The word “IP ” stands for “Internet Protocol.” An Internet Protocol address or IP Address is a unique logical numeric address has assigned to every single computer, printer, switch, router or any other network device. It is the core component of the TCP/IP network. There is no possibility of a network without an IP address. The IP address uniquely identifies every host in the network. There are two parts of the IP address
The network part
The network part specifies the unique number assigned to the network. It also identifies the class of the IP address. All hosts in a network are grouped in a single IP address range which is called it’s net or subnet.
The host part
This is part identify the host uniquely in the network. Each host assigns a unique address from the range of the network. Each network has a different address range and routers that operate on layer 3 connect these different networks.
Note:- Each host on the network, the network part of the address will be the same, but the host part should be different.
How Do IP Addresses Work?
As network devices generate a TCP or UDP segments, it adds a header with source IP address and destination IP address among other information. This PDU (protocol data unit) called a packet. When a router receives a packet, it looks at the destination address in the header and forwards it to the destination network. The packet may pass through multiple routers before it reaches the destination network. Each router it has to go through called a hop.
IP address Fields
This field plays a very important role in sending data through different hops. Version 4 is the most used version in today networking. The Figure below illustrates the header structure of the IPv4 address.
This field shows the version of the IP address. For IPv4 address, this value is 4.
Header length specifies the size of the header itself. The smallest size is 20 bytes. The figure does not show the rarely used options field that is of a variable length. Most IPv4 headers are 20 bytes in length.
The Differentiated Services field marking packets for Different Quality-Of-Service (QoS) levels. For example, data belonging to voice and video protocols have no acceptance for the delay. The DS field marks packets carrying data belonging to these protocols so that they get priority treatment through the network. On the other hand, peer-to-peer traffic considered a major problem and can mark down to give in best effort treatment.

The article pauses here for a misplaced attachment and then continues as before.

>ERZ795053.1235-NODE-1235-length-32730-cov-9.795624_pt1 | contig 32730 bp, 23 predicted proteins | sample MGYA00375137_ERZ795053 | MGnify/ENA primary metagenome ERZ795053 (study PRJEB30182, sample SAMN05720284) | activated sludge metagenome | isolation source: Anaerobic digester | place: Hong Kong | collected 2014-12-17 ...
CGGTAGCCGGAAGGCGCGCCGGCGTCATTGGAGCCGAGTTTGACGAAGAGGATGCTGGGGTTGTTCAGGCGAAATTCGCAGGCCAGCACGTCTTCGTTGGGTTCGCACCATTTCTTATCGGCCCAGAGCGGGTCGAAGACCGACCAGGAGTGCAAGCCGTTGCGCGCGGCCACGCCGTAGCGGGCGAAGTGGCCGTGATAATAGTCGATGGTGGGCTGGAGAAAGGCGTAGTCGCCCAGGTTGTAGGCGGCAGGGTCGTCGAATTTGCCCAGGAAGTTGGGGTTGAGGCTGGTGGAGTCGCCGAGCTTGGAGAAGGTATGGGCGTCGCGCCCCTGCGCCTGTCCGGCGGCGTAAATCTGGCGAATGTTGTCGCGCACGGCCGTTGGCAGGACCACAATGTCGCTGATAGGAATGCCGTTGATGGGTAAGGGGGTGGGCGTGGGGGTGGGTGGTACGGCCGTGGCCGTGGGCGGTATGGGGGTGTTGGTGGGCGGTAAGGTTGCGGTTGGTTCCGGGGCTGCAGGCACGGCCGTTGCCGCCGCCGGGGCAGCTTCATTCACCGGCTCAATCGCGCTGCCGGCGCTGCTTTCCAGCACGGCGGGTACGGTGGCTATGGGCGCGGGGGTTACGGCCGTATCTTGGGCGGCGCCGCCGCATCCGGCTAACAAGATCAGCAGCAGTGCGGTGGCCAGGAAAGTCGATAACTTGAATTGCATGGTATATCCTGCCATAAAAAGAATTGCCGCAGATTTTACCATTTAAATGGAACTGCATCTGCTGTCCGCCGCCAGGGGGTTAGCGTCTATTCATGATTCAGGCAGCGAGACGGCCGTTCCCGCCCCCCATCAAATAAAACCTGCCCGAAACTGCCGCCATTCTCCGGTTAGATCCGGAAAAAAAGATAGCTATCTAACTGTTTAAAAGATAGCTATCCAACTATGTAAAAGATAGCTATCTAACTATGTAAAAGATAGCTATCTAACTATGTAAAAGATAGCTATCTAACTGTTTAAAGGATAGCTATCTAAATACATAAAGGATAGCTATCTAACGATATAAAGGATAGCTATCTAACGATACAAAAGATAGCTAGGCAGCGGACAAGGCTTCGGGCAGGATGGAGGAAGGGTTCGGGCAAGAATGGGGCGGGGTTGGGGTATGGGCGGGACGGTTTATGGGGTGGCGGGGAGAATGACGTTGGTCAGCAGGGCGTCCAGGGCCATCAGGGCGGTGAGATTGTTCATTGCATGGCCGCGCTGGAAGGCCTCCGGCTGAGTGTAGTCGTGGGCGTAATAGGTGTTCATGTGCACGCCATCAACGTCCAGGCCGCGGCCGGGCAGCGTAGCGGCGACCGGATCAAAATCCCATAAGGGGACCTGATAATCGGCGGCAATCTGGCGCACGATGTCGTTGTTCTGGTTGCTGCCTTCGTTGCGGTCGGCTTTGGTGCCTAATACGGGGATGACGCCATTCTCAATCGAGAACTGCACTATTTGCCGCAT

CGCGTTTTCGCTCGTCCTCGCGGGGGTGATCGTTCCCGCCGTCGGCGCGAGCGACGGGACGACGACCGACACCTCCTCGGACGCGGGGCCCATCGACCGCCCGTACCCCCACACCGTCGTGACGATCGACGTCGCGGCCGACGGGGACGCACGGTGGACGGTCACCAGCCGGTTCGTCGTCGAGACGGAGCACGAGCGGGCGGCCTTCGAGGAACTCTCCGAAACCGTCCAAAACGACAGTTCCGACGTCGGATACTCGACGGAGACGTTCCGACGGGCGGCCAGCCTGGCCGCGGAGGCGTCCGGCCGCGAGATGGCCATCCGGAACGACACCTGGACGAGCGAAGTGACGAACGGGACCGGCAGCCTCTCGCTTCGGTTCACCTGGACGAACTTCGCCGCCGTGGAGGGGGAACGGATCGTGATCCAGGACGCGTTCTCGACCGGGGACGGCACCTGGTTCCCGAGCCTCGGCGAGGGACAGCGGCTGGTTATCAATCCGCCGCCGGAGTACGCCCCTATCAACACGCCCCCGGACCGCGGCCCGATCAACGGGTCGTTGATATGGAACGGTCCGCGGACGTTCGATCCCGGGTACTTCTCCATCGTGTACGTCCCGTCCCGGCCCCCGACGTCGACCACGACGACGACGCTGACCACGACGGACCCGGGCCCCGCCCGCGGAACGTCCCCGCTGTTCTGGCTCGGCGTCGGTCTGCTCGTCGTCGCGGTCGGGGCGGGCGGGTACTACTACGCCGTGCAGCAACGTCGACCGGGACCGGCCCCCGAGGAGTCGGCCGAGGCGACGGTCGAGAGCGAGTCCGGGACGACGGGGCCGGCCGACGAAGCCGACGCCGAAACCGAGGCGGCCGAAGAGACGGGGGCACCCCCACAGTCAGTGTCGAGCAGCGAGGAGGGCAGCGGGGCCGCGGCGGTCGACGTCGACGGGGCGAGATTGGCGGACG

The total length field specifies the size of the packet. The length contains the size of the header including the size of the data.
When a device receives a segment from TCP or UDP, It may require to break the segment into chunks called fragments before sending it out to the network. Identification fields find the fragments that make up the original segment. Each fragment of a segment will have the same identification number.
Used for fragmentation process.
Fragment offset field identifies the fragment number to reassemble the segment in the correct order.
Time to Live (TTL)
The TTL value is set to the originating host. Each router that the packet passes through reduces the TTL by one. If the TTL reaches 0 before reaching the destination; the packet is dropped. This is done to prevent the packet from moving around the network endlessly.
Protocol field identifies the protocol to which the data carrying belongs. For example, a value of 6 implies that the data has a TCP segment while a value of 17 signifies a UDP segment. Apart from TCP and UDP, there are many protocols whose data can carry in an IP packet.
The header checksum field is used to check for errors in the header. Each router and at the destination, a cyclic redundancy check performed on the header and the result should match the value stored in this field. If the value does not match, the packet is discarded.
Source IP address
This field stores the IP address of the source of the packet.
Destination IP address
This field stores the IP address of the destination of the packet.